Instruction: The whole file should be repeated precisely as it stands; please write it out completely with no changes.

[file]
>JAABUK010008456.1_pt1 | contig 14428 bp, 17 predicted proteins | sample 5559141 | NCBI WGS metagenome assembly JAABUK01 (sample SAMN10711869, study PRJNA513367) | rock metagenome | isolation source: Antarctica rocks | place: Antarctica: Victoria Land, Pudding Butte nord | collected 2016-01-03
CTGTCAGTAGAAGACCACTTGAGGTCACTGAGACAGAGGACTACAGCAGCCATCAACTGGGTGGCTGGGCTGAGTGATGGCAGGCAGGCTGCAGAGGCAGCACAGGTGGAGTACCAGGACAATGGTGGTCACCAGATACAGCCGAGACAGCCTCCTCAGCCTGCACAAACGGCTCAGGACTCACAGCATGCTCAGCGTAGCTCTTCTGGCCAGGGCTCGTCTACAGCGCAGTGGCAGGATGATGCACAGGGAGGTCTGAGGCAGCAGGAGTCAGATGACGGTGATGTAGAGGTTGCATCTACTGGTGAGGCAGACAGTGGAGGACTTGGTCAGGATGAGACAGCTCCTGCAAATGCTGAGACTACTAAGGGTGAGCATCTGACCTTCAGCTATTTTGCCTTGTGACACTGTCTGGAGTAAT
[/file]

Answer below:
>JAABUK010008456.1_pt1 | contig 14428 bp, 17 predicted proteins | sample 5559141 | NCBI WGS metagenome assembly JAABUK01 (sample SAMN10711869, study PRJNA513367) | rock metagenome | isolation source: Antarctica rocks | place: Antarctica: Victoria Land, Pudding Butte nord | collected 2016-01-03
CTGTCAGTAGAAGACCACTTGAGGTCACTGAGACAGAGGACTACAGCAGCCATCAACTGGGTGGCTGGGCTGAGTGATGGCAGGCAGGCTGCAGAGGCAGCACAGGTGGAGTACCAGGACAATGGTGGTCACCAGATACAGCCGAGACAGCCTCCTCAGCCTGCACAAACGGCTCAGGACTCACAGCATGCTCAGCGTAGCTCTTCTGGCCAGGGCTCGTCTACAGCGCAGTGGCAGGATGATGCACAGGGAGGTCTGAGGCAGCAGGAGTCAGATGACGGTGATGTAGAGGTTGCATCTACTGGTGAGGCAGACAGTGGAGGACTTGGTCAGGATGAGACAGCTCCTGCAAATGCTGAGACTACTAAGGGTGAGCATCTGACCTTCAGCTATTTTGCCTTGTGACACTGTCTGGAGTAAT